VA inks $543M RTLS contract for 152 medical centers nationwide

Real-time technology to help improve operational efficiency, quality, satisfaction and compliance
By Mike Miliard
04:15 PM
Share

The Department of Veterans Affairs has tapped HP Enterprise Services and Intelligent InSites for a $543 million contract to deploy real-time locating system technology in VA medical centers nationwide.

The five-year contract will provide 152 medical centers in the 21 Veterans Integrated Service Networks and seven Consolidated Medical Outpatient Pharmacy facilities with system-wide technology to help improve operational efficiency, quality, satisfaction and compliance, officials say – part of the VA's larger project to drive down operational costs, reduce delays in patient care and increase clinical efficiencies and staff productivity.

[See also: VA to lose both CIO, CTO ]

"The flexibility of the Intelligent InSites platform, including its ability to empower multiple applications to deliver real-time operational intelligence across multiple use cases and multiple facilities, supports VA's vision to improve health care efficiency across the VA enterprise," said Kimberly Brayley, director of the RTLS Project Management Office of Veterans Health Administration, in a statement.

As it automatically gathers data from millions of RTLS and radio frequency identification, or RFID, tags on VA medical equipment, surgical instruments and supplies, the technology will offer VA with enterprise-wide visibility, analytics and intelligence into its operational processes, officials say.

Initial use cases include asset management, cath lab supply management, sterile processing workflow and automated temperature monitoring. Future applications could include patient wander management, hand hygiene monitoring and emergency department and operating room workflow.

At the level of a VA Medical Center, the RTLS will help employees impact operational processes and patient care in real time, officials say. At a regional and national level, the platform will allow VA to monitor, benchmark and improve system-wide operational performance and process improvement initiatives, resulting in increased healthcare efficiency and improved Veteran care.

[See also: VA awards $3.4M contract for RTLS system]

The Intelligent InSites platform is designed to span multiple hospitals across large healthcare systems, aggregating and processing data to provide real-time operational intelligence at the department level, hospital level and healthcare system level, company officials say. The platform – accessible through open application programming interfaces – enables third-party developers and IT departments to build their own real-time-enabled tools on top of it, finding new ways to leverage the real-time operational intelligence.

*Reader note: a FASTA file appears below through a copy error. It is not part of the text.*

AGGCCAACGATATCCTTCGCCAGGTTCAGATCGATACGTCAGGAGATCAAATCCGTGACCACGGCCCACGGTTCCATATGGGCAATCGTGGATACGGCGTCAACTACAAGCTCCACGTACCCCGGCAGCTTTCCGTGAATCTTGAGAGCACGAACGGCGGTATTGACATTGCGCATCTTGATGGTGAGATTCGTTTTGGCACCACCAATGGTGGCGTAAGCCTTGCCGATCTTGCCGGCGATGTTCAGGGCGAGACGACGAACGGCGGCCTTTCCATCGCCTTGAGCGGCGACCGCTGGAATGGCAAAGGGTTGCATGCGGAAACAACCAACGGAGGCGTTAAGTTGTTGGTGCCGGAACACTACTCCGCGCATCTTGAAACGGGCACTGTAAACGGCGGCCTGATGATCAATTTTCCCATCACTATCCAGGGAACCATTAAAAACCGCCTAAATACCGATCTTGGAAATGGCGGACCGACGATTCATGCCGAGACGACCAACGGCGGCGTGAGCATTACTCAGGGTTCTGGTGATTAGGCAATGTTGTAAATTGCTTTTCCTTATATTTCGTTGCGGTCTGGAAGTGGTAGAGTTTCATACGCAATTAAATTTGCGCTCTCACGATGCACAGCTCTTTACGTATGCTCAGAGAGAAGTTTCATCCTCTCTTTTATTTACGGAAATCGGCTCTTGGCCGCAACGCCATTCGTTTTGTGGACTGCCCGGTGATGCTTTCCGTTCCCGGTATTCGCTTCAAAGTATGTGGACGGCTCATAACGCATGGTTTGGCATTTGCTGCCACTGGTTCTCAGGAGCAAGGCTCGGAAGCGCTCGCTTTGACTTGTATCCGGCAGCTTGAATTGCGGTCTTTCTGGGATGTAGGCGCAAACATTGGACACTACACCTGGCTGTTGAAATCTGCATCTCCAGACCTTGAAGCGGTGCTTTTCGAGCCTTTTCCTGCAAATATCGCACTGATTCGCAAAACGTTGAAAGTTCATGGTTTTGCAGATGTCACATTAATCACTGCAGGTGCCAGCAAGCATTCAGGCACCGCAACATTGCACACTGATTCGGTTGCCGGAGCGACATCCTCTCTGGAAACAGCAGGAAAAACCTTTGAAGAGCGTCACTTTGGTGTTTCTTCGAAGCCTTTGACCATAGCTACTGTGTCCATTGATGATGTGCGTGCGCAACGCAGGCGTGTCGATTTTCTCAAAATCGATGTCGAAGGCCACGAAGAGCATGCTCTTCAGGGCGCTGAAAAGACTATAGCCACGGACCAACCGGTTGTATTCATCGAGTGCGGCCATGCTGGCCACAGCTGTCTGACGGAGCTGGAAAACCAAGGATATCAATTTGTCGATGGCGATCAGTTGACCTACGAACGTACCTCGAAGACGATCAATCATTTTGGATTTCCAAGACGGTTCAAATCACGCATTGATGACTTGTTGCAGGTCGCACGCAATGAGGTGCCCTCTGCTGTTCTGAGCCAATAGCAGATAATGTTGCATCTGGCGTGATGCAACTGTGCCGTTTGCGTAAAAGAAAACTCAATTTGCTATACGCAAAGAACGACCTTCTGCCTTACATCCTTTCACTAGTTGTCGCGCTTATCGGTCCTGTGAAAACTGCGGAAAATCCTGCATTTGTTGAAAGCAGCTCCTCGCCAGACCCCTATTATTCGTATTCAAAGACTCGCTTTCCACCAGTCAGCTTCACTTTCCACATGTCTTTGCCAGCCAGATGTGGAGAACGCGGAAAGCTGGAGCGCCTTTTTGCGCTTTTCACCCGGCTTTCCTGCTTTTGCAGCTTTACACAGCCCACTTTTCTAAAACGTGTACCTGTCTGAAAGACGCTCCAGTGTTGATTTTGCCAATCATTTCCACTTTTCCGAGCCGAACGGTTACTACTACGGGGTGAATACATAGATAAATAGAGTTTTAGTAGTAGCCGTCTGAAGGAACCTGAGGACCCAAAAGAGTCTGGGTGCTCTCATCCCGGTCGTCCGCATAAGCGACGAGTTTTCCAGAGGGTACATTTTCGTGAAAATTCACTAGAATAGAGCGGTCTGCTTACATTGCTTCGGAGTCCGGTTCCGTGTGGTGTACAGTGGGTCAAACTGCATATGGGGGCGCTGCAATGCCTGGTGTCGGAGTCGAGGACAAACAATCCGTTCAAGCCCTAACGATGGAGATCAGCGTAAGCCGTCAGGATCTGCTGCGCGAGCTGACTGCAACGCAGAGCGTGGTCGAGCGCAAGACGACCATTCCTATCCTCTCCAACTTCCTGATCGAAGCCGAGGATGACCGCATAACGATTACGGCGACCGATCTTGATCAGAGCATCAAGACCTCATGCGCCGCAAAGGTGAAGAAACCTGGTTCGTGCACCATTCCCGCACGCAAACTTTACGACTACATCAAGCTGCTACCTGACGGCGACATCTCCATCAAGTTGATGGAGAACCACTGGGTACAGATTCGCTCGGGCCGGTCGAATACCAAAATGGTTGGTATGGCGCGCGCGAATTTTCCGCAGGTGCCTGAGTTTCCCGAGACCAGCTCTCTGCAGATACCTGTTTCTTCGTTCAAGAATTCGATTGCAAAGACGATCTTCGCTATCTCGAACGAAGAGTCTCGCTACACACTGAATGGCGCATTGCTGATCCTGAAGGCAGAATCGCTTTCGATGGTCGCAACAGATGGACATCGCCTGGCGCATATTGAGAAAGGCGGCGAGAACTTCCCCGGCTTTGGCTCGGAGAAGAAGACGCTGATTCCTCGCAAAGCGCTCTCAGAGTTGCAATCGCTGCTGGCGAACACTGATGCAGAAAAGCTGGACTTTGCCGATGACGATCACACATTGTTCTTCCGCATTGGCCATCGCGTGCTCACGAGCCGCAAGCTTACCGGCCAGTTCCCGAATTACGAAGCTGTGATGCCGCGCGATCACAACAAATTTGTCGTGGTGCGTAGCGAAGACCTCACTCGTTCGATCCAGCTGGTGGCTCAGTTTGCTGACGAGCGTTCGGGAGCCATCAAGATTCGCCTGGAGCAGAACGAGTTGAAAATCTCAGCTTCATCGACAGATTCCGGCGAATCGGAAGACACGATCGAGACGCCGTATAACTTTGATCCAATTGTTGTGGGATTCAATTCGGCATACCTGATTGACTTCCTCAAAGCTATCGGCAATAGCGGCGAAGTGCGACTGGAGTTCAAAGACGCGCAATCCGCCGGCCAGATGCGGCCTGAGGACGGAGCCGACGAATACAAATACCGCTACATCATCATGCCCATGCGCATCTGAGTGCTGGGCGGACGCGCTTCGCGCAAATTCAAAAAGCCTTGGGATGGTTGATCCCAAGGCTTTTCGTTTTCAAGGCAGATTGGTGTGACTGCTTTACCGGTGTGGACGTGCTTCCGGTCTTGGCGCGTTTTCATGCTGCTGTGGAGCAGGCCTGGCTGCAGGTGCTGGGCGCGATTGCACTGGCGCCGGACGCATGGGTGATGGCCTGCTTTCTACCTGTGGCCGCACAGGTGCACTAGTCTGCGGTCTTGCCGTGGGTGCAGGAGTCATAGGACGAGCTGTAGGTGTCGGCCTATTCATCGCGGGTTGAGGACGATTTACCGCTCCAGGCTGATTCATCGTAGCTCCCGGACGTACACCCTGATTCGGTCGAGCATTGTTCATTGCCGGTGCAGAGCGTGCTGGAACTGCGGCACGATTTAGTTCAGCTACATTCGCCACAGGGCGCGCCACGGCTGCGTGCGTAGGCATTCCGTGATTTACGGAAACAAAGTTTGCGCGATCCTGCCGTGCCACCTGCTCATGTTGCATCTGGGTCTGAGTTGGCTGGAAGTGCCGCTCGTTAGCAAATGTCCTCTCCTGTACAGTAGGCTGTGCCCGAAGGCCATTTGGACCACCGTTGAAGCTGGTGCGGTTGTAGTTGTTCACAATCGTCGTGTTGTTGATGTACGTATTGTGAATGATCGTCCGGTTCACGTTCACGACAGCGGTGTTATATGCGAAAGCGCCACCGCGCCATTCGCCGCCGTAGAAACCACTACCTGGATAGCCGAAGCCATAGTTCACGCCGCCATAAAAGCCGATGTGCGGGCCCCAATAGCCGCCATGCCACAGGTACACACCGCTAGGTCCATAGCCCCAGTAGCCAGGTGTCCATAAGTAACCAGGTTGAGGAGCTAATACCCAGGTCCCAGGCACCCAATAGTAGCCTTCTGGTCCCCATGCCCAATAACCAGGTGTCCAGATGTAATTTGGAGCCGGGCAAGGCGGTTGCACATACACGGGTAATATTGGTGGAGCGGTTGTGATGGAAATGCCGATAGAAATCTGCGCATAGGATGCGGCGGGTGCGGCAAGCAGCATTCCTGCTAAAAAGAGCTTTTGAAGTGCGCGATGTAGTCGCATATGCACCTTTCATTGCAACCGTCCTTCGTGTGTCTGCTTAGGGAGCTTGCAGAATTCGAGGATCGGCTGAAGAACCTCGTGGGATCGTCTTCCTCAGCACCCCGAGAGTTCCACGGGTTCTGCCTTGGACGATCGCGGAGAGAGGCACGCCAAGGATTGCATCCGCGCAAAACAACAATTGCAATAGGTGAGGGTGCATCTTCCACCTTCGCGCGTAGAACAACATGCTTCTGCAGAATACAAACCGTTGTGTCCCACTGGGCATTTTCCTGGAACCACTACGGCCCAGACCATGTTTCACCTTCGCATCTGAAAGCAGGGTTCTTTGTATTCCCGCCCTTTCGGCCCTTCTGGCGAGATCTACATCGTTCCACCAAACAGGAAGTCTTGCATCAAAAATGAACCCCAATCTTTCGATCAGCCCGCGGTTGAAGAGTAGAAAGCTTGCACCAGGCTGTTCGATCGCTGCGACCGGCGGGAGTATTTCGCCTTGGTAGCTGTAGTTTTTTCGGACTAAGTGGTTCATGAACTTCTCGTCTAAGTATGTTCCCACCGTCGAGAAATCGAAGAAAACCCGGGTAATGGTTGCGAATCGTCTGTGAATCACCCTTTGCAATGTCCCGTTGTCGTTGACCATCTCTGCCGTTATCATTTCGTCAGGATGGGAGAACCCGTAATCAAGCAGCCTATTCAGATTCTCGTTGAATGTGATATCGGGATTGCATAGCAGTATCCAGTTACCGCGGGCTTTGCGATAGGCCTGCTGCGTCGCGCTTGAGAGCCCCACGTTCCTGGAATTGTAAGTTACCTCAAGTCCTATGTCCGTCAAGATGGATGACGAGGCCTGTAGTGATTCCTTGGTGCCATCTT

Current integrations to the platform include Censis Technologies for sterile processing and surgical instrument tracking, WaveMark for cath lab supply management and VA's asset management solution, AEMS/MERS, say Intelligent InSites – who add that  Intelligent InSites will integrate with VA's electronic health record software, VistA CPRS, to augment operational processes with contextually-relevant clinical data.

"The VA healthcare system is a recognized leader in healthcare – both for the quality of their clinical care and for their use of healthcare information technology to transform and improve their operations and patient care," said Margaret Laub, president and CEO of Intelligent InSites. "As the current enterprise platform provider to VA for its successful deployment across the seven medical centers of VISN 11, we are extremely honored to expand our service to the VA and provide system-wide service to our nation's veterans."

The VA has shown a keen interest in the transformative potential of RTLS for some time. This past August, for instance, it began by rolling out the technology in seven of its hospitals in Indiana, Illinois and Michigan with help from HP and Intelligent InSites.

That deployment saw Intelligent InSites processing real-time data from nearly half a million items. The numbers were impressive: some 25,000 active RTLS tags, 94,000 passive RFID tags, 255,000 tracked surgical instruments more than 2,000 wireless temperature and humidity sensors, 63,000 expendable cardiac catheterization lab supplies – all tracking data across 4,500,000 square feet of coverage.

The VA's recognition of RTLS dovetails with its VA Innovation Initiative, which seeks to "identify, fund, and test new ideas from VA employees, academia, and the private sector" with an aim toward "improving access, quality, performance, and cost," in the words of U.S. Secretary of Veterans Affairs Eric Shinseki.

"Transforming VA into a 21st-century organization involves a commitment to many broad challenges," including the need "to stay on the cutting edge of healthcare delivery" and "to lay the foundation for safe, secure, and authentic health record interoperability," Shinseki has said. "Our health informatics initiative is a foundational component for VA’s transition from a medical model to a patient-centered model of care."

When it comes to healthcare, RTLS is still a "a young industry," Marcus Ruark, vice president of marketing at Intelligent InSites, told Healthcare IT News in an interview at HIMSS12 in Las Vegas last February. As hospitals are preoccupied with meeting meaningful use requirements, its use in the industry is still limited.

It's on the uptick, however, and the VA's example is one that many providers hope to follow.

"When we talk to commercial hospitals about what the VA is doing, they get very interested," said Ruark. "They view themselves as followers of the VA."